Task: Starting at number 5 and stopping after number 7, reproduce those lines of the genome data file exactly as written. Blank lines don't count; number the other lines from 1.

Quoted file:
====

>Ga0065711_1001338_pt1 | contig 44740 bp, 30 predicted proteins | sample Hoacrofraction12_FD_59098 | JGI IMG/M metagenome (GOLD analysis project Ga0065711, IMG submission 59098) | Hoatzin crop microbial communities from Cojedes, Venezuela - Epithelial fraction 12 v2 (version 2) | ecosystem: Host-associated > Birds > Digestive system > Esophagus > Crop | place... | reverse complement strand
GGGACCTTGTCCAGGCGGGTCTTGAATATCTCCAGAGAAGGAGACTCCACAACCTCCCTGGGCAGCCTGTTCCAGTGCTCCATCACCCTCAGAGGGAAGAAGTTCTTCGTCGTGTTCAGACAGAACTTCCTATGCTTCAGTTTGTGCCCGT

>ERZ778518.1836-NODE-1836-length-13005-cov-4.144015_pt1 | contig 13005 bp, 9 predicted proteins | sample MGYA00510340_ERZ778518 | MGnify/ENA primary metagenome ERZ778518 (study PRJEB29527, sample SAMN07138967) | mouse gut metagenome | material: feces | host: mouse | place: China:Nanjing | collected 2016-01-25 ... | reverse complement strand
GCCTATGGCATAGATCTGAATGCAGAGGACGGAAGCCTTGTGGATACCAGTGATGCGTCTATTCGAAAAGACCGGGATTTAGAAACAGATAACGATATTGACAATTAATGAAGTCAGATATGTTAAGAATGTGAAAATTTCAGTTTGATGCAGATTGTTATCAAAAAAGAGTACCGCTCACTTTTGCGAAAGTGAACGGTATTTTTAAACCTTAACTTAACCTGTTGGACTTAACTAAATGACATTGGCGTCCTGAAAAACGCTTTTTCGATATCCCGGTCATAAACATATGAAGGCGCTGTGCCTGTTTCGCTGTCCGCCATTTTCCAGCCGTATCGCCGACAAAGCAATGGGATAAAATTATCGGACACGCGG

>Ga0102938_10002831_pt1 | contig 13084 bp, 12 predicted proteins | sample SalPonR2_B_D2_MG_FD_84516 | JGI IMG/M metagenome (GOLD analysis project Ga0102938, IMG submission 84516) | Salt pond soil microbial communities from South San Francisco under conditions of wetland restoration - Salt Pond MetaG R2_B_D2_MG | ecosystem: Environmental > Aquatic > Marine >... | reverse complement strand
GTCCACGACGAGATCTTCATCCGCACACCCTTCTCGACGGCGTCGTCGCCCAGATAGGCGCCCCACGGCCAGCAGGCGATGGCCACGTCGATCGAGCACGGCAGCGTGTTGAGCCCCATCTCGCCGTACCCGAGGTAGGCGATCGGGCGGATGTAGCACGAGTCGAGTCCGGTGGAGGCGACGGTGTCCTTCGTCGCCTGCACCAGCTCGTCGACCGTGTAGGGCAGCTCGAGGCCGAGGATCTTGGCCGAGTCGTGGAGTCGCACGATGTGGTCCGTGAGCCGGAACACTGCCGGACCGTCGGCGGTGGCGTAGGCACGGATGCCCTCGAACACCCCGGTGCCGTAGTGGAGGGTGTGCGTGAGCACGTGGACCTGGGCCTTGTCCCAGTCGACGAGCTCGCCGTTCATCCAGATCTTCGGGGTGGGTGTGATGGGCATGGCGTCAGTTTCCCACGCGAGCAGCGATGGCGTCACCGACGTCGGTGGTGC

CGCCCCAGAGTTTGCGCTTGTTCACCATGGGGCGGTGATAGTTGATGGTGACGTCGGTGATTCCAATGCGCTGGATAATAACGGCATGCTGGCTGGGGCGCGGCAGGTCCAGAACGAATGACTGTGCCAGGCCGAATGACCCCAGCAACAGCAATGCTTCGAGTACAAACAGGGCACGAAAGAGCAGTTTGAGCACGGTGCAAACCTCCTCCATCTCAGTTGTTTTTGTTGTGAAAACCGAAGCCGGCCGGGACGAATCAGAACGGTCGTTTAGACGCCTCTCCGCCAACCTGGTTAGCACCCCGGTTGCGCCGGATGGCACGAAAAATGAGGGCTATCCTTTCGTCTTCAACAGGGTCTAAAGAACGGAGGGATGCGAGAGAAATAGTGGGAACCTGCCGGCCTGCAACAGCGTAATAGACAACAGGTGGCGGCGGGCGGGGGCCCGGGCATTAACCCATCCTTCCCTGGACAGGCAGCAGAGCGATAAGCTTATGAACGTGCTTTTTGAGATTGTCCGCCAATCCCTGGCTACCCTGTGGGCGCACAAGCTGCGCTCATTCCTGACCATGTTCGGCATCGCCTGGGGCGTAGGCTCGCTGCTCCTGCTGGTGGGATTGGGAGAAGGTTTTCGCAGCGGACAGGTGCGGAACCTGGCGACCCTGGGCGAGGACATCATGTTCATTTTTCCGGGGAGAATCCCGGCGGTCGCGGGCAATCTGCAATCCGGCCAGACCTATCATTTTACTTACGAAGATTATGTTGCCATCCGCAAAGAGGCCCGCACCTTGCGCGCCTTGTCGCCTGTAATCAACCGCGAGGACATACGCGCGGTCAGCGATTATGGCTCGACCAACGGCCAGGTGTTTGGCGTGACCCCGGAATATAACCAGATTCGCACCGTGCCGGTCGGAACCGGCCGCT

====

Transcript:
>Ga0102938_10002831_pt1 | contig 13084 bp, 12 predicted proteins | sample SalPonR2_B_D2_MG_FD_84516 | JGI IMG/M metagenome (GOLD analysis project Ga0102938, IMG submission 84516) | Salt pond soil microbial communities from South San Francisco under conditions of wetland restoration - Salt Pond MetaG R2_B_D2_MG | ecosystem: Environmental > Aquatic > Marine >... | reverse complement strand
GTCCACGACGAGATCTTCATCCGCACACCCTTCTCGACGGCGTCGTCGCCCAGATAGGCGCCCCACGGCCAGCAGGCGATGGCCACGTCGATCGAGCACGGCAGCGTGTTGAGCCCCATCTCGCCGTACCCGAGGTAGGCGATCGGGCGGATGTAGCACGAGTCGAGTCCGGTGGAGGCGACGGTGTCCTTCGTCGCCTGCACCAGCTCGTCGACCGTGTAGGGCAGCTCGAGGCCGAGGATCTTGGCCGAGTCGTGGAGTCGCACGATGTGGTCCGTGAGCCGGAACACTGCCGGACCGTCGGCGGTGGCGTAGGCACGGATGCCCTCGAACACCCCGGTGCCGTAGTGGAGGGTGTGCGTGAGCACGTGGACCTGGGCCTTGTCCCAGTCGACGAGCTCGCCGTTCATCCAGATCTTCGGGGTGGGTGTGATGGGCATGGCGTCAGTTTCCCACGCGAGCAGCGATGGCGTCACCGACGTCGGTGGTGC

CGCCCCAGAGTTTGCGCTTGTTCACCATGGGGCGGTGATAGTTGATGGTGACGTCGGTGATTCCAATGCGCTGGATAATAACGGCATGCTGGCTGGGGCGCGGCAGGTCCAGAACGAATGACTGTGCCAGGCCGAATGACCCCAGCAACAGCAATGCTTCGAGTACAAACAGGGCACGAAAGAGCAGTTTGAGCACGGTGCAAACCTCCTCCATCTCAGTTGTTTTTGTTGTGAAAACCGAAGCCGGCCGGGACGAATCAGAACGGTCGTTTAGACGCCTCTCCGCCAACCTGGTTAGCACCCCGGTTGCGCCGGATGGCACGAAAAATGAGGGCTATCCTTTCGTCTTCAACAGGGTCTAAAGAACGGAGGGATGCGAGAGAAATAGTGGGAACCTGCCGGCCTGCAACAGCGTAATAGACAACAGGTGGCGGCGGGCGGGGGCCCGGGCATTAACCCATCCTTCCCTGGACAGGCAGCAGAGCGATAAGCTTATGAACGTGCTTTTTGAGATTGTCCGCCAATCCCTGGCTACCCTGTGGGCGCACAAGCTGCGCTCATTCCTGACCATGTTCGGCATCGCCTGGGGCGTAGGCTCGCTGCTCCTGCTGGTGGGATTGGGAGAAGGTTTTCGCAGCGGACAGGTGCGGAACCTGGCGACCCTGGGCGAGGACATCATGTTCATTTTTCCGGGGAGAATCCCGGCGGTCGCGGGCAATCTGCAATCCGGCCAGACCTATCATTTTACTTACGAAGATTATGTTGCCATCCGCAAAGAGGCCCGCACCTTGCGCGCCTTGTCGCCTGTAATCAACCGCGAGGACATACGCGCGGTCAGCGATTATGGCTCGACCAACGGCCAGGTGTTTGGCGTGACCCCGGAATATAACCAGATTCGCACCGTGCCGGTCGGAACCGGCCGCT